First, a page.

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Oct 20th
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Santa Cruz Music Calendar


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Wednesday | 15

DJ QBERT
If you have any interest in DJ culture, and you haven’t seen DJ Qbert go to work on the turntables, you’re going to want to remedy that. Earlier this year, he played an in-store at Streetlight Records and he got the crowd sky-high hyped with his skills and innovative approach to scratching, then left us dumbfounded as he went into something that more closely resembled musically summoning the cosmos. That night he mentioned that he had never played Santa Cruz before, and that someone ought to tell the Catalyst to book him. Apparently word got back to them, because on Tuesday he’s going to set up and do his thing. CAT JOHNSON
INFO: 9 p.m. Catalyst, 1011 Pacific Ave., Santa Cruz. $15/adv, $20/door. 423-1338.

Thursday | 16

SEAN ROWE
In a 2011 interview, singer-songwriter Sean Rowe said that he wrote his first song, an instrumental, when he was 7 or 8 years-old, using a plastic Fisher Price typewriter that he got for Christmas. Shortly thereafter, inspired by the song "Eye of the Tiger," he wrote his first lyrics. Now all grown up, Rowe tends to stay away from the plasticy pop of his early years, treading instead into territory where the blues, soul and dark folk reside. Not one to be too easily pinned down, however, the New York-based Rowe reveals a brighter, bouncy musical side on his latest release, Madman. Maybe his early pop beginnings are coming back around. CJ
9 p.m. Crepe Place, 1134 Soquel Ave., Santa Cruz. $8. 429-6994.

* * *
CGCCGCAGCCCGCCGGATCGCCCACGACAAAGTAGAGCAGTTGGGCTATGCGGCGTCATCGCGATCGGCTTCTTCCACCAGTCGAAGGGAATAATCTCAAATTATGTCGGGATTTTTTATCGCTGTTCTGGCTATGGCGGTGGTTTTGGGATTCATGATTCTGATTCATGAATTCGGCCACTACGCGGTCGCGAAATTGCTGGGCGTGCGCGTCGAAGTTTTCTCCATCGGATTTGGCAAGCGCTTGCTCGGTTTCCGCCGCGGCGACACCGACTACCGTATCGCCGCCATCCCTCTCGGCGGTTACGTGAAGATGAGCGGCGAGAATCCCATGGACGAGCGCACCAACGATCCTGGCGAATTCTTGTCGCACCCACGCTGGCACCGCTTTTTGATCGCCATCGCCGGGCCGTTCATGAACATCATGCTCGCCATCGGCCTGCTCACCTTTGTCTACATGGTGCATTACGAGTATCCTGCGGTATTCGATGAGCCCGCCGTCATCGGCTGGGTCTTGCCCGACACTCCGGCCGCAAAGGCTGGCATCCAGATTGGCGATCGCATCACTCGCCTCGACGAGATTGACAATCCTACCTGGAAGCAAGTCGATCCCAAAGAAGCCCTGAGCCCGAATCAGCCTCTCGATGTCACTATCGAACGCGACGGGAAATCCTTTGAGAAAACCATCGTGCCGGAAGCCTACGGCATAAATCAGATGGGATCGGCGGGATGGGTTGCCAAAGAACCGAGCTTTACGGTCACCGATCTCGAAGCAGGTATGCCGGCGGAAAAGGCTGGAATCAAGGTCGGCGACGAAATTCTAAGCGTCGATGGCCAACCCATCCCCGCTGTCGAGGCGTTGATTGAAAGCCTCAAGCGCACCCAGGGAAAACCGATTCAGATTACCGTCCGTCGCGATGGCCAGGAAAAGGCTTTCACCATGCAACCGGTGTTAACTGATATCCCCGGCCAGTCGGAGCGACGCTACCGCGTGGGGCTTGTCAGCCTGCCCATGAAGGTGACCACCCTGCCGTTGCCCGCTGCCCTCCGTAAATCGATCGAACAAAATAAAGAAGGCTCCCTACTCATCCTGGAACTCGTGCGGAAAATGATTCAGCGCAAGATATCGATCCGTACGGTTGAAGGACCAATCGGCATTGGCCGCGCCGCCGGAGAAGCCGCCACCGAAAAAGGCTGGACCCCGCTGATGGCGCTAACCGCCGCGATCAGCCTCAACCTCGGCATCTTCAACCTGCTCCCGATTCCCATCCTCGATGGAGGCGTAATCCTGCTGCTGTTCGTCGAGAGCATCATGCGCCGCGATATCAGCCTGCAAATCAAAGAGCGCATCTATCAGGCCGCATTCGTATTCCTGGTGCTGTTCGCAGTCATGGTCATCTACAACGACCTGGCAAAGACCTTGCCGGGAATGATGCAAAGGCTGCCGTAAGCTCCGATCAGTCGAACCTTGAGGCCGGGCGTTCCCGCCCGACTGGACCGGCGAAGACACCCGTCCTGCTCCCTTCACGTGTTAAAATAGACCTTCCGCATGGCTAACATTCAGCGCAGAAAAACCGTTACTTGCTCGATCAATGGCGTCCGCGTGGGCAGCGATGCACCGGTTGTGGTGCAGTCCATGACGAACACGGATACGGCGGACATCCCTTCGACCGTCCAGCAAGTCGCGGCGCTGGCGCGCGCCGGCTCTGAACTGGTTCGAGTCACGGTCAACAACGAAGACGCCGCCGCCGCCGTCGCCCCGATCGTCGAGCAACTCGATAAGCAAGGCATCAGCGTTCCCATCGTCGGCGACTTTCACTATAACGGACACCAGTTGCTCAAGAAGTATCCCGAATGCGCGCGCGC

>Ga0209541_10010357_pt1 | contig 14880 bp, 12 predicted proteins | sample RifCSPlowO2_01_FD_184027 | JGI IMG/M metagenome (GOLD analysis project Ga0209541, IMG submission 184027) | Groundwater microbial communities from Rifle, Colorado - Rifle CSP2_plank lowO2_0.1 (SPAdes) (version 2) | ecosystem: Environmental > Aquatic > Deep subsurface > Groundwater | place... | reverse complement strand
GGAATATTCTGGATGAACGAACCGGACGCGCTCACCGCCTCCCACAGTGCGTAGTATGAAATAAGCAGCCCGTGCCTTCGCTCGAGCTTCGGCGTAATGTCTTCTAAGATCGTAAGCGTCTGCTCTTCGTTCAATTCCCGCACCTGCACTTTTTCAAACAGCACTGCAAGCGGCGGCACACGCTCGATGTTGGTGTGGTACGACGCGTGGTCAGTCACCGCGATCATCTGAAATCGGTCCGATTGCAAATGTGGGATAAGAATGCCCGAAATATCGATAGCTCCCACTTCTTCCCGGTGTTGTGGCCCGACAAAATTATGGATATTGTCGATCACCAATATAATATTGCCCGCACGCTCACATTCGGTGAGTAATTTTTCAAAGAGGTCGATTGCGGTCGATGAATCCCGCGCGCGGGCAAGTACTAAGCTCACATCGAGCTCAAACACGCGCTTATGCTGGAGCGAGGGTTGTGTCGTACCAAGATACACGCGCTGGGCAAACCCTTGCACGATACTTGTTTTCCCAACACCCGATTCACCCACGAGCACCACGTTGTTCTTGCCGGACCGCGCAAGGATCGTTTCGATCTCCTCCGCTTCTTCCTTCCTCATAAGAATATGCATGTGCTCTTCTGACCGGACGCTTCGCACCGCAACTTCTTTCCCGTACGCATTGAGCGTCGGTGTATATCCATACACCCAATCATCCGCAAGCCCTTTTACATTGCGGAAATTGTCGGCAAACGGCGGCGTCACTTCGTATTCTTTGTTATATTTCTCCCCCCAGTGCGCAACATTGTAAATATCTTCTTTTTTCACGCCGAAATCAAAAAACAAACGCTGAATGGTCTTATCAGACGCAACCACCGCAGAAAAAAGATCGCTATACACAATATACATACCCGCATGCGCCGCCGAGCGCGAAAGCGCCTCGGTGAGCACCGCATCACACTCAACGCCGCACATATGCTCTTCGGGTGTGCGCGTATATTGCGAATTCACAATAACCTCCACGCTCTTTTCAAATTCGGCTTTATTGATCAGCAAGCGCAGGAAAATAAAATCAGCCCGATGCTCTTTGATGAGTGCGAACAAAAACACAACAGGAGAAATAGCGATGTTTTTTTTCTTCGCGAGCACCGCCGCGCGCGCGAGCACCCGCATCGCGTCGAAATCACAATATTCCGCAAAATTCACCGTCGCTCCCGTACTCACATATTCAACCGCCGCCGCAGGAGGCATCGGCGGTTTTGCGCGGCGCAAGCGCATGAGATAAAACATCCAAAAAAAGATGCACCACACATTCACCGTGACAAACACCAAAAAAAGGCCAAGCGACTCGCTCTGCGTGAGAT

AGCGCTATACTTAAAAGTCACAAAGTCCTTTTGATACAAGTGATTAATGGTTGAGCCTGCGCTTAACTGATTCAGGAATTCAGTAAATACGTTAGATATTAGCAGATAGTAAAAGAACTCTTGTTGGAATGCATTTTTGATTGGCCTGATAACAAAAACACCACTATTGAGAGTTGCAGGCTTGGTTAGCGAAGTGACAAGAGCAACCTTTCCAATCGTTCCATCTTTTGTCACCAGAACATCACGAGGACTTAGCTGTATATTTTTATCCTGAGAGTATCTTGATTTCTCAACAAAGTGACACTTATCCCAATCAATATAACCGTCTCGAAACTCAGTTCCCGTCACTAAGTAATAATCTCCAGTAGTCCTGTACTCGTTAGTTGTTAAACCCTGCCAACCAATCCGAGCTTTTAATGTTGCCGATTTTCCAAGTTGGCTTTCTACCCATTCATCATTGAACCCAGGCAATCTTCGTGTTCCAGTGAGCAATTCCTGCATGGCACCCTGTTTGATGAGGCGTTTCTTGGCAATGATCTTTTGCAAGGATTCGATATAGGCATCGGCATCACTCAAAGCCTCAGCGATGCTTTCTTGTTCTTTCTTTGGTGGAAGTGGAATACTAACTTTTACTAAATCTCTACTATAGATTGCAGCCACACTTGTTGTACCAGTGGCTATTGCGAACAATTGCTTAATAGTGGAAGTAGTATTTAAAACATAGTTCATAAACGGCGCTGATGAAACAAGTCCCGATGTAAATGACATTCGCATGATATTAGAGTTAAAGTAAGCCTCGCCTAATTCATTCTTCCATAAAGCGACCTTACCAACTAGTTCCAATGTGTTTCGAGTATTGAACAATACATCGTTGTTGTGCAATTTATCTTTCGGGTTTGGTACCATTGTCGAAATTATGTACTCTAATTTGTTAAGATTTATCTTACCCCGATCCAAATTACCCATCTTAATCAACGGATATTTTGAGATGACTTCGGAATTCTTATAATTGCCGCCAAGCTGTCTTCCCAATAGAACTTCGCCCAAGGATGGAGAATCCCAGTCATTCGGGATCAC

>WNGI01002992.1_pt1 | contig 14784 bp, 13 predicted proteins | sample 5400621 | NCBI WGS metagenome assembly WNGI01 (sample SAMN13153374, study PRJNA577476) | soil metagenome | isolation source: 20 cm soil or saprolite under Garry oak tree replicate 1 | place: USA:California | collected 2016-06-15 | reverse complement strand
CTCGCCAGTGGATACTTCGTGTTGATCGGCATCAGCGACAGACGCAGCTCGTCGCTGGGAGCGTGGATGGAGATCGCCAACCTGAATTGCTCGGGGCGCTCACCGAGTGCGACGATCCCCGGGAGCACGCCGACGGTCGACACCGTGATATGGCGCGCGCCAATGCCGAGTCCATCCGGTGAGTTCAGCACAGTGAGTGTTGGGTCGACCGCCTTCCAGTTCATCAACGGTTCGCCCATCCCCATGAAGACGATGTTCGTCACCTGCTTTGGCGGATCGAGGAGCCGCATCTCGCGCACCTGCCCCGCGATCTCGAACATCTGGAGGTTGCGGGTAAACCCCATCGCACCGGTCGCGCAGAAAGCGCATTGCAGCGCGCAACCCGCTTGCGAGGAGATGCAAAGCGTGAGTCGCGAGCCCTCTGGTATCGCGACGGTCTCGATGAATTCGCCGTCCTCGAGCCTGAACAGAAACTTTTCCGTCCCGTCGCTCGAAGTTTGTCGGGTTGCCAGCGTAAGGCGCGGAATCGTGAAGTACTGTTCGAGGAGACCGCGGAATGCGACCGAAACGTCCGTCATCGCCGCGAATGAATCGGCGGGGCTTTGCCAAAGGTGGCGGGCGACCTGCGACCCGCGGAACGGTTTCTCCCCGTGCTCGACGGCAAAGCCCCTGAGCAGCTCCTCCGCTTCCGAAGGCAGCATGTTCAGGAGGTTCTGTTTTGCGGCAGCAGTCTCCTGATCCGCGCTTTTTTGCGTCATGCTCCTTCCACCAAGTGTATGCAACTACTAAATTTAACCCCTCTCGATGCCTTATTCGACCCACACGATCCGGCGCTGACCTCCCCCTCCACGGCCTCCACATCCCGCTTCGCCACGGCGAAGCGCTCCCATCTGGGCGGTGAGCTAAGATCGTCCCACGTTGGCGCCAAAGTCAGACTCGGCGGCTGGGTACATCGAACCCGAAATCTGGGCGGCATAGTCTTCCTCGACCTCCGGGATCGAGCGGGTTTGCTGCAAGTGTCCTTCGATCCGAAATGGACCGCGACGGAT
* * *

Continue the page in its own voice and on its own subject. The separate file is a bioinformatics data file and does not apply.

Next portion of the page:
STICK FIGURE
Stick Figure is the name of a Cali-reggae band that plays feel-good, laid-back grooves, but they weren’t always from California, and they weren’t always a group. Originally, Stick Figure was the moniker of Scott Woodruff, who released three solo reggae records while living in Massachusetts. When he moved to San Diego in 2009, he got a band to help him record his fourth album. By his fifth, Burial Ground, which was released in 2012, Stick Figure had become a band, with other members collaborating on the songwriting. The easy reggae beats have always been a part of Stick Figure’s music, but now the band has gelled more in an earthy, organic way, mixing roots reggae, dub and pop. AARON CARNES
INFO: 8 p.m. Catalyst, 1011 Pacific Ave., Santa Cruz. $15/adv, $19/door. 423-1338.

Friday | 17

JOOMANJI
In 2010, the members of local group Joomanji were studying jazz, electronic music and a variety of different instruments. These studies would ultimately beget an intriguing, eclectic musical project named after a Robin Williams movie. By combining electronics, samples, live drums, bass and horns, they’ve found a sound that swims in between classic ’90s hip-hop, jazz, soul, lounge and deep house. It’s layered, lush and super-duper mega chill—but it grooves, so folks might still bob their heads and do a little hip-shaking. They more recently relocated to L.A., and released a gem of an LP last year called Manj, which features a ton of guest vocalists. AC
INFO: 9 p.m. Kuumbwa, 320 Cedar St., Santa Cruz. $5. 427-2227.

ENGLISH BEAT
In the United States, the ska boom of the late ’70s got kind of mixed in with the New Wave scene—and really it wasn’t that big of a boom. In England, though, it was huge, and English Beat were giants. Despite three killer albums and a handful of singles (the ska rendition of Smokey Robinson’s “Tears of a Clown” is a particular gem) the English Beat never got the kind of fame here that they garnered back home. Over time—and after an American ska boom of our own a decade-and-a-half later—Americans have come to recognize the English Beat for the pop masterminds that they always were, and it seems these days they’re touring the States more than England. AC
INFO: 9 p.m. Moe’s Alley, 1535 Commercial Way, Santa Cruz. $24/adv, $28/door. 479-1854.

Saturday | 18

PILOTO Y KLIMAX
Giraldo “Piloto” Barreto, one of Havana’s preeminent drummers and percussionists, is premiering his band Piloto y Klimax in the States for this tour, and it promises to be an electric experience. Klimax has been setting the nights on fire in Cuba for over a decade as one of Cuban music’s best-known orchestras. When you combine these purveyors of Afro-Cuban Jazz, Timba and Salsa Cubana with Piloto’s love of Latin jazz and dance music, great things are bound to happen. BRIAN PALMER